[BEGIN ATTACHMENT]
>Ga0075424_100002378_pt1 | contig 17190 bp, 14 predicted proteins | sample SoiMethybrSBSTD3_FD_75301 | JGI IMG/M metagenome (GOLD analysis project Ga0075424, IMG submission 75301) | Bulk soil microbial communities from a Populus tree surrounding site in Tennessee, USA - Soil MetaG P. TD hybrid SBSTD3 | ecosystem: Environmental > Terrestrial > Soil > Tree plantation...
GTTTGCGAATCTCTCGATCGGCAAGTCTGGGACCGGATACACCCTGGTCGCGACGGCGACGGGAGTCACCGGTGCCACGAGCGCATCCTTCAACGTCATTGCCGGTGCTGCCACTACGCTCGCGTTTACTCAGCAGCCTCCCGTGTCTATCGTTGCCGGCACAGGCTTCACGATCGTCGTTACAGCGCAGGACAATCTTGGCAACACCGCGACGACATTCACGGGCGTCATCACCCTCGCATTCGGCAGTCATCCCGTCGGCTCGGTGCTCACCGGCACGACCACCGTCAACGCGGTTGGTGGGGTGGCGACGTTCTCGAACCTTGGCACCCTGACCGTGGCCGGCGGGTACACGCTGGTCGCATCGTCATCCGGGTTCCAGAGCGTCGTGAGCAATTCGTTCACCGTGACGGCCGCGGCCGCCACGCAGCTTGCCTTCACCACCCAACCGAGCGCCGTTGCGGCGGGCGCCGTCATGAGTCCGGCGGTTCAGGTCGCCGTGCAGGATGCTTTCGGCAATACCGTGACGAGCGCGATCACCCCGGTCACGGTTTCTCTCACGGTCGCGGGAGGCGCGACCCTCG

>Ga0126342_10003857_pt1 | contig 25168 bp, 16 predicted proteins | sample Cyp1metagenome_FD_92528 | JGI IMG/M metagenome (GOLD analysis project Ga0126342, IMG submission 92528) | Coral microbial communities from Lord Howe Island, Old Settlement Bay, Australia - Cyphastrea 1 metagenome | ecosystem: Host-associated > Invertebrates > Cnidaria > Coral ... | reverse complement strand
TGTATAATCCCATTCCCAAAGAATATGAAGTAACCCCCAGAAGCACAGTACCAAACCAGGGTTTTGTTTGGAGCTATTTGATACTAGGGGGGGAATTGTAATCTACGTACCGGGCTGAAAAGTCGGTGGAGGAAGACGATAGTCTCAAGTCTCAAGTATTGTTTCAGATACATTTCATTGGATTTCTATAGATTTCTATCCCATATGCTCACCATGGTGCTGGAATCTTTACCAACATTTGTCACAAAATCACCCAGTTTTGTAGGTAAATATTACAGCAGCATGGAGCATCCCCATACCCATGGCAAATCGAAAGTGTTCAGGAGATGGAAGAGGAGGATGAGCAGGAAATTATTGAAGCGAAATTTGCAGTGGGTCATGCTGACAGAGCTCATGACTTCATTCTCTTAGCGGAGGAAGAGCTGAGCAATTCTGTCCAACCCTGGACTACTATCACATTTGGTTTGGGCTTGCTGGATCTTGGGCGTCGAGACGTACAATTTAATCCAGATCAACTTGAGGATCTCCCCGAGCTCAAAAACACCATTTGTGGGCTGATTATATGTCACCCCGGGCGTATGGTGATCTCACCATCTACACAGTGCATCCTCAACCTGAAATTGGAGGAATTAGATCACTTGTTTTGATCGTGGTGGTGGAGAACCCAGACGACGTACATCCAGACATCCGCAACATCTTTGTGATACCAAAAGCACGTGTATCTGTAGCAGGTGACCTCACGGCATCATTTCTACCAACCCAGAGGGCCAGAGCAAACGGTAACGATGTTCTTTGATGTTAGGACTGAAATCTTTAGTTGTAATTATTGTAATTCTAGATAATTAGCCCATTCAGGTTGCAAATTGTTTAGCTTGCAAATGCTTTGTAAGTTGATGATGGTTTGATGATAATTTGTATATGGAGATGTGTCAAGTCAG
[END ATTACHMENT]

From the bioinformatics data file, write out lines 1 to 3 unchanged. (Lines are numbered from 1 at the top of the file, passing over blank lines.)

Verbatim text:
>Ga0075424_100002378_pt1 | contig 17190 bp, 14 predicted proteins | sample SoiMethybrSBSTD3_FD_75301 | JGI IMG/M metagenome (GOLD analysis project Ga0075424, IMG submission 75301) | Bulk soil microbial communities from a Populus tree surrounding site in Tennessee, USA - Soil MetaG P. TD hybrid SBSTD3 | ecosystem: Environmental > Terrestrial > Soil > Tree plantation...
GTTTGCGAATCTCTCGATCGGCAAGTCTGGGACCGGATACACCCTGGTCGCGACGGCGACGGGAGTCACCGGTGCCACGAGCGCATCCTTCAACGTCATTGCCGGTGCTGCCACTACGCTCGCGTTTACTCAGCAGCCTCCCGTGTCTATCGTTGCCGGCACAGGCTTCACGATCGTCGTTACAGCGCAGGACAATCTTGGCAACACCGCGACGACATTCACGGGCGTCATCACCCTCGCATTCGGCAGTCATCCCGTCGGCTCGGTGCTCACCGGCACGACCACCGTCAACGCGGTTGGTGGGGTGGCGACGTTCTCGAACCTTGGCACCCTGACCGTGGCCGGCGGGTACACGCTGGTCGCATCGTCATCCGGGTTCCAGAGCGTCGTGAGCAATTCGTTCACCGTGACGGCCGCGGCCGCCACGCAGCTTGCCTTCACCACCCAACCGAGCGCCGTTGCGGCGGGCGCCGTCATGAGTCCGGCGGTTCAGGTCGCCGTGCAGGATGCTTTCGGCAATACCGTGACGAGCGCGATCACCCCGGTCACGGTTTCTCTCACGGTCGCGGGAGGCGCGACCCTCG

>Ga0126342_10003857_pt1 | contig 25168 bp, 16 predicted proteins | sample Cyp1metagenome_FD_92528 | JGI IMG/M metagenome (GOLD analysis project Ga0126342, IMG submission 92528) | Coral microbial communities from Lord Howe Island, Old Settlement Bay, Australia - Cyphastrea 1 metagenome | ecosystem: Host-associated > Invertebrates > Cnidaria > Coral ... | reverse complement strand